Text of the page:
It seems like I get on a roll and write in spurts, spending five or six hours each day buried in the story, then after a week or two I have to take some time to do all the stuff I’ve been neglecting. When I’m determined to get a story out there and I’m really pushing, I can write between 1000 and 1500 words a day.
Do you find writing in a series of spurts helps you prevent writer’s block?
I try to really develop the characters in my mind and in the outline. Once I can get my head around the characters and how they’d respond to each other, I put them in the environment for the scene and they take over. I only have to keep up with the typing. Finding time and space where I’m not distracted by life is the hardest part for me.
Is editing a difficult step in the overall process for you, or do you find that editors are more useful for achieving a solid end product?
I write one day and review/edit it the next before I start writing new content. I often review my outline and character development and go back over each chapter looking for opportunity to develop the characters. I also go back and add in smells and textures and sounds to make the story more tactile. I also have beta readers who give me input about the scenes and characters. When I believe we’ve found all the bugs and typos and problems and I think it’s perfect, I turn it over to a professional editor. They usually find punctuation problems and a few grammatical errors but the story is complete.
Do you have an overall top tip for other authors who want to take up the mantel of self-publishing their own works?
It’s a lot of work. And writing is just one small part of the process. Be ready to spend a great deal of time promoting your book.
It is always more work than you think :). Finally, before I let you go today I’d like to ask you a few questions from the quick fire set to see if we can find out more about your ideas of the world through some pressing and not so pressing questions. Today I’d like to start this round with: What is your favourite quote?
“With my lips like this?” Explanation: my daughter had her wisdom teeth out last year and she was loopy and confused and thought her lips were huge from the Novocain. She was concerned and worried so I told her she was cute. She said “with my lips like this?” Repeating that makes me understand that usually our biggest concerns are something in our own head that is either temporary or not even a reality.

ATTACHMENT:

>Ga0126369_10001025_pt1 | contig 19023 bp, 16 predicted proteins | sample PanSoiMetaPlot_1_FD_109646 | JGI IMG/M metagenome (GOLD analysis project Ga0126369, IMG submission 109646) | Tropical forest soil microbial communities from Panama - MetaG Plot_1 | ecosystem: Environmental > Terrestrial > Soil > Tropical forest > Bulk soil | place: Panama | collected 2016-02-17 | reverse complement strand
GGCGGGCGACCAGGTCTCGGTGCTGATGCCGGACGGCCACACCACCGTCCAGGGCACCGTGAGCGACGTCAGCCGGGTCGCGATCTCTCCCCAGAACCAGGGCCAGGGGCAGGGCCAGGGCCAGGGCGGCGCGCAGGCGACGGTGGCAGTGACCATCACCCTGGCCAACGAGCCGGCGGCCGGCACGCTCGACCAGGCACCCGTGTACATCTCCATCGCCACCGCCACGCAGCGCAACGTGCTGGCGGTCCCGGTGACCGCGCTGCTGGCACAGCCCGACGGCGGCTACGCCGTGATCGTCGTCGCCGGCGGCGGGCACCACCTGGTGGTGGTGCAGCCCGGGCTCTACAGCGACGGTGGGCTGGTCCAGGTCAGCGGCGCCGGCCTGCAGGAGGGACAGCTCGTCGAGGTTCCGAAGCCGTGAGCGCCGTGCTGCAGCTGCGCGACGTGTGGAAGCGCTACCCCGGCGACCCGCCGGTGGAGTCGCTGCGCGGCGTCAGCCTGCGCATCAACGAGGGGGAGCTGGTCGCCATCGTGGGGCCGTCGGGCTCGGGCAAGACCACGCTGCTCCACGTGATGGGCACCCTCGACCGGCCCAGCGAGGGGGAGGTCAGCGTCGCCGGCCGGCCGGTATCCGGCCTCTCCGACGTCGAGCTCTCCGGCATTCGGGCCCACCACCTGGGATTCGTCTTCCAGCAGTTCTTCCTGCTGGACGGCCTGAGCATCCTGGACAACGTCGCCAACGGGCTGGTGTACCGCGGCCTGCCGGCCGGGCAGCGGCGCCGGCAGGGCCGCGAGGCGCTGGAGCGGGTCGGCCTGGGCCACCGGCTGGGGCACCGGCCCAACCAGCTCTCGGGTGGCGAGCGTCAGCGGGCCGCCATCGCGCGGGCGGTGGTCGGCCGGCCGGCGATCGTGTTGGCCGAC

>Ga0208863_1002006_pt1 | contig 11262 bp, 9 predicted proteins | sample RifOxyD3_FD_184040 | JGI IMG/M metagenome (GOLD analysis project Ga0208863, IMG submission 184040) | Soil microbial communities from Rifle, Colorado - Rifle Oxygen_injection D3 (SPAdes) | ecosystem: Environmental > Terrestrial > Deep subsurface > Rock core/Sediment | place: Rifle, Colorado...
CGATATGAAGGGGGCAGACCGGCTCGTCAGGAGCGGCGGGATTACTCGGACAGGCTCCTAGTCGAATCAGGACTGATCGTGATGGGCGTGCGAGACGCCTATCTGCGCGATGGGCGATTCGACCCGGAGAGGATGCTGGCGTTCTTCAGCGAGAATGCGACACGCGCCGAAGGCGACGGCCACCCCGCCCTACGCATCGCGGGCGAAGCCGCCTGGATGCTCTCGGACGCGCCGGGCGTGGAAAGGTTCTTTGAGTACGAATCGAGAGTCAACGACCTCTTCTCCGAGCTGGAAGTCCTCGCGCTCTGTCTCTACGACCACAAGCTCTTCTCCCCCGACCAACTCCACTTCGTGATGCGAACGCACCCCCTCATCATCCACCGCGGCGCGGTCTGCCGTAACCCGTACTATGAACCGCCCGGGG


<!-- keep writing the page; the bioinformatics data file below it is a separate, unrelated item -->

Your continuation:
What is your favourite song or music to work by?
I’m the most creative and least distracted if I listen to something like Sting or John Mayer.
Are you a valuable asset on a quiz team?
I think so. I’m pretty creative.
What is your favourite ocean?
I lived in Florida for years so I’d have to say the Atlantic.
If you invented a monster what would it look like and what would you call it?
It would be big and bright, soft and furry, and most definitely friendly and kind.
Are you introvert or extrovert?
I’m a hermit with spurts of unexpected extrovert-ism when I venture out.
Have you ever danced in the rain?
If you ruled your own country, who would you get to write the national anthem?
Can’t we all just get along?
What is your zodiac sign?
Do you have a ‘do not use’ or ‘most hated words’ list when you are writing?
I try not to use the word “said” a lot. If I keep that to a minimum I write much more interesting conversations. I also try to avoid a lot of words ending in ly.
Are you left or right handed?
Do you have any philosophies that you live by?
I try to tell myself that things will work out somehow. It most likely won’t be the way you planned, but it will work out somehow. I’ve had some hard knocks and horrible times, but I keep going. Change is the only thing you can plan on for sure.
That is very true. How are the colours in rainbows made?
I know they’re made by refracted light, but I prefer to believe they are fairy magic.
I like the idea of fairy magic too. If you could breed two animals together to defy the laws of nature what new animal would you create?
A cat and a rabbit. It would be cute and fluffy and hop, but friendly and go in a litter box.
That sounds so cute! What is your favourite flavor of ice-cream?
Chocolate with chocolate chunks
What’s the most unusual name you’ve ever come across?
I had a friend in high school who’s last name was Quackenbush. I’ve always wondered how that happened.
That is up there with one of the most unusual names that I’ve heard. What is your favourite line, quote or statement from your book?
“I am going to kiss you and you are not going to cry or laugh, do you understand?”
Finally, what is your best tip for authors?
Stop talking about it and get her done!
And on that note this interview is also done. Kirsten thanks for talking with me today and I wish you the best of luck with both your promotion of ‘Shabby Chic at Heart’ and your progress on your new literary project.
Want to find out more about Kirsten? Connect here!